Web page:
Occasionally the waterfowl at Herrick’s Cove are close. Most of time, binoculars and a scope are needed to get any kind of a decent look. As I was walking toward the spit where the birders had gathered, a power boat came speeding into the cove, sending all of the waterfowl into the air. When they settled down, they hid themselves in the interwoven channels and along the distant shore of the Cove below the railroad bed. Tthey could just barely be seen swimming in and out of view.

These were serious birders, and they studied the distant waterfowl intently until they found a flock of some thirty teal. Then they strained to watch the swimming drakes, most of whom seemed paired with a hen. A few times a drake could be seen displaying, whipping his head up and backward. The viewers paused on each drake, saw the vertical white stripe, then moved their attention to the next drake ... until someone announced, “Got him!”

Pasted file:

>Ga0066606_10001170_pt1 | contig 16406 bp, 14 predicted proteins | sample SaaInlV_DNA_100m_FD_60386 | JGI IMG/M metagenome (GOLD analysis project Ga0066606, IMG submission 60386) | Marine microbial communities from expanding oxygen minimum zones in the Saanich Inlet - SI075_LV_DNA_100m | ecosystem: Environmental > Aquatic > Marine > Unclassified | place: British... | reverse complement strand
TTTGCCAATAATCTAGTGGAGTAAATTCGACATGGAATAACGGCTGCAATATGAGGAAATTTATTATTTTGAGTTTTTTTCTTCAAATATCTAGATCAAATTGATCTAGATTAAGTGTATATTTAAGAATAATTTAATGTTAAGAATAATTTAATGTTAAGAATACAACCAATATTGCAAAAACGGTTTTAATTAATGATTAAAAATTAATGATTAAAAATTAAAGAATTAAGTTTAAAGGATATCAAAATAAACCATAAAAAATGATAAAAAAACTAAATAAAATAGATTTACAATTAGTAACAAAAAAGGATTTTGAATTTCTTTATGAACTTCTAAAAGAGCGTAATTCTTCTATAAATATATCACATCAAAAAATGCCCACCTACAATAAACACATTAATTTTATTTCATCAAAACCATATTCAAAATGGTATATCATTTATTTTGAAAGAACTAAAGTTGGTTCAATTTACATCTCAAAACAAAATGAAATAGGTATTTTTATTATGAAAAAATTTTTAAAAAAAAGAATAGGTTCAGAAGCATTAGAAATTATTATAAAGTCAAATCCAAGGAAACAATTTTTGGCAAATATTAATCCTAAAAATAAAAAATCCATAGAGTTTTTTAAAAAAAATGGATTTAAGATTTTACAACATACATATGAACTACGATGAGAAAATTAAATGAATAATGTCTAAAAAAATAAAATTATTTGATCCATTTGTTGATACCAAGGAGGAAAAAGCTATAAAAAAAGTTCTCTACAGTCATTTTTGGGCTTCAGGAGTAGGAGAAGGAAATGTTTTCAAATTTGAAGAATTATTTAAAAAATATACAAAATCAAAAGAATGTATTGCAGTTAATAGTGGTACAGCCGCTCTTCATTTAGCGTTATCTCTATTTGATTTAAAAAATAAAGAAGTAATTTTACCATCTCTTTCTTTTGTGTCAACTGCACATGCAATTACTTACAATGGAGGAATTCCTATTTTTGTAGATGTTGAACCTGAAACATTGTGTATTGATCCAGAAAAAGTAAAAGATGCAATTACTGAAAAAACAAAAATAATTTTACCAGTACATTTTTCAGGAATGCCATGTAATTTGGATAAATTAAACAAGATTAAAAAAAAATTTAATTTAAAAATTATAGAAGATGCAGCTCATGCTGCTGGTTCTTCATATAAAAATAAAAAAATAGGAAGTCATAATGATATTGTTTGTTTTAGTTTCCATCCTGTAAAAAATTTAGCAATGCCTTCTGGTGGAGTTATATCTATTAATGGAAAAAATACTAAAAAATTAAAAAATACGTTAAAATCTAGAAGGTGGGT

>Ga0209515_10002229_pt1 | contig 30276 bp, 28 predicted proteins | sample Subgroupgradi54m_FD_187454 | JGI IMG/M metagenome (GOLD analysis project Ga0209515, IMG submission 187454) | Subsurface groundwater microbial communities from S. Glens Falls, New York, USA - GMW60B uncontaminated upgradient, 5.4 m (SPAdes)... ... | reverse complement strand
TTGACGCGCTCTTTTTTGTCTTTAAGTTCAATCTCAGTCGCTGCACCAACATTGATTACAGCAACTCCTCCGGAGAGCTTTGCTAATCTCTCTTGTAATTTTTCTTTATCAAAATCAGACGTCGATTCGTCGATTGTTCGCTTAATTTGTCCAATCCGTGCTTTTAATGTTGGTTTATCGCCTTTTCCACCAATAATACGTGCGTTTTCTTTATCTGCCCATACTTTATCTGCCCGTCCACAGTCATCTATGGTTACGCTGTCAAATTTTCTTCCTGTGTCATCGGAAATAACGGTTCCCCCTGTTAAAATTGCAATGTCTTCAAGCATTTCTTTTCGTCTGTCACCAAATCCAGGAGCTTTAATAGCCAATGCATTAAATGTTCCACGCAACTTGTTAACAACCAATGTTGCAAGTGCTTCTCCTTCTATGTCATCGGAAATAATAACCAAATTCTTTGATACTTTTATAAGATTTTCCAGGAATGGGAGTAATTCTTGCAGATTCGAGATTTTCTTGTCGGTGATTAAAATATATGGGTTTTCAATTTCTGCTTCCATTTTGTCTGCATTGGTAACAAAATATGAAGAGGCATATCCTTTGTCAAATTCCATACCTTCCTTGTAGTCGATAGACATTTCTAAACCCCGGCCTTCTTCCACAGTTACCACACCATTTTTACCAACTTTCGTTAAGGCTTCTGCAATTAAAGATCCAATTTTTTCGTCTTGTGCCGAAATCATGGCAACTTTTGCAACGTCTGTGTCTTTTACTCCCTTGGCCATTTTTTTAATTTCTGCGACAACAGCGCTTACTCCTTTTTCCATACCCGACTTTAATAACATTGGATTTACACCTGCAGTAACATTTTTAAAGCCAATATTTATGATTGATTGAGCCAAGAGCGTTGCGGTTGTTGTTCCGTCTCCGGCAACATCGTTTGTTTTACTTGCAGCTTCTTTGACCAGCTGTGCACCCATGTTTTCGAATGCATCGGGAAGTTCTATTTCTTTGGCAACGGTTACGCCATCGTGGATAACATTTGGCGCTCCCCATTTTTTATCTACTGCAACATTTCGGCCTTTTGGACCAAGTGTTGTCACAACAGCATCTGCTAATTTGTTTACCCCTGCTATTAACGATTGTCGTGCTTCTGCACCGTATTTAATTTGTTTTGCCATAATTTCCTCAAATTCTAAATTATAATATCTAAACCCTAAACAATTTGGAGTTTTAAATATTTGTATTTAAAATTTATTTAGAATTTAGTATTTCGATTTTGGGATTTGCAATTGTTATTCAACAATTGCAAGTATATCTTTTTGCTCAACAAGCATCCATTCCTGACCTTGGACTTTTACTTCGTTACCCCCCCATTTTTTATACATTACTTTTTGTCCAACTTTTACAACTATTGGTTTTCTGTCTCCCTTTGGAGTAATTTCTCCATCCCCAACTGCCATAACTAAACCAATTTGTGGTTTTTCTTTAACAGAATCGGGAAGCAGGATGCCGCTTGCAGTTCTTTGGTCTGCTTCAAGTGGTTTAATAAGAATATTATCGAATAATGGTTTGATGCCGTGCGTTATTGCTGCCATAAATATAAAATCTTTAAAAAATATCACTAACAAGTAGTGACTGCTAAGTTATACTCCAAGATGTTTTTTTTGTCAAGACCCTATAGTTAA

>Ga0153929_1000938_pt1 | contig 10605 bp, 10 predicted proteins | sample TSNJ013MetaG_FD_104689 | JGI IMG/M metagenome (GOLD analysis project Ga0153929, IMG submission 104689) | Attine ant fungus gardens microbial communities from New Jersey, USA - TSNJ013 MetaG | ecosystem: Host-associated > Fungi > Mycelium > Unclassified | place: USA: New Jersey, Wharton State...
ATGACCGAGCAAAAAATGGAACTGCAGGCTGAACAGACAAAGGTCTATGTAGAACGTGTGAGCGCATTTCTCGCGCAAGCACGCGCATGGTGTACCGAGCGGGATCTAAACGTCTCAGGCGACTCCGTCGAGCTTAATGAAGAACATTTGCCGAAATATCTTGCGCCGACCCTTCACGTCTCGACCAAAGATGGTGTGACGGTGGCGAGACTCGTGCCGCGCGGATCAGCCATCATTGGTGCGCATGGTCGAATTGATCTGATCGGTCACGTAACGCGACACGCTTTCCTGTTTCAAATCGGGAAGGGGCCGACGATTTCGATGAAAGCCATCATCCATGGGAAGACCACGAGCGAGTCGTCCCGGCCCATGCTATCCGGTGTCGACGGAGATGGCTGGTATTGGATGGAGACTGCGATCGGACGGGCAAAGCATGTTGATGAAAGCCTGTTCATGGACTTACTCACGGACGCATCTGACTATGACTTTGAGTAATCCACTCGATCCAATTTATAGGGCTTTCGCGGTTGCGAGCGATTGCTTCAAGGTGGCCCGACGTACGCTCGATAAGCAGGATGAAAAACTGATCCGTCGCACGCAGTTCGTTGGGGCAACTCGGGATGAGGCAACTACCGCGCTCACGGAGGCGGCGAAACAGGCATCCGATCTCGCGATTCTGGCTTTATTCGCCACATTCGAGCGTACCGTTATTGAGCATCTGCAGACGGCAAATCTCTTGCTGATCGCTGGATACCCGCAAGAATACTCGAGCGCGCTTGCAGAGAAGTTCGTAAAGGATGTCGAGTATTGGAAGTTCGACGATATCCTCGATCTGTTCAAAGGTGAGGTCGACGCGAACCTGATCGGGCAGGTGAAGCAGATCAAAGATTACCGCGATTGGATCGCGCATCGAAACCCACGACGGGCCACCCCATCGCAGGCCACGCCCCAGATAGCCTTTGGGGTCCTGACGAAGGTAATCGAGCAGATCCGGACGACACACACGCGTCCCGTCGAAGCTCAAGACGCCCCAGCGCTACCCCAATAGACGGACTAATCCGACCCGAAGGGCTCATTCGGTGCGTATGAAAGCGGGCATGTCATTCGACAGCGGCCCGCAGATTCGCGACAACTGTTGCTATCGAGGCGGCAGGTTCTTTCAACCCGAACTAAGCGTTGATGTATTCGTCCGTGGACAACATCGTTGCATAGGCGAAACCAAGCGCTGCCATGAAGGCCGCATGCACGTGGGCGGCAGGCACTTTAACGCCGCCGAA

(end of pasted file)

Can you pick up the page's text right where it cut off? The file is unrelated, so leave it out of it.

And sure enough, there was the drake Eurasian Teal, displaying with whiplash enthusiasm for any interested hens. Few details of his plumage were visible - just a hint of the chestnut head and green eye patch - but the horizontal white stripe along his wing was clearly visible.

The sighting on that day was what birders describe as a BVD - better view desired. We don’t always get the great look at a bird that we want, so we keep looking. Birders are sometimes a strange and obsessive bunch. But they live in anticipation, and function on hope, and rejoice in those moments of fulfillment. From what I have seen of life in general, it is a good way to live.

Good birding!

2 comments:

Carlib said...

The portrait of your Green-winged Teal is fantastic!
I wish I could see those, here!
I am hoping to go to see vultures soon... Don't tell anyone, it's a secret!! LOL!
Cheers, Chris!

dAwN said...

Dont have that teal on our list yet..will have to seek them out next time we find some green wings.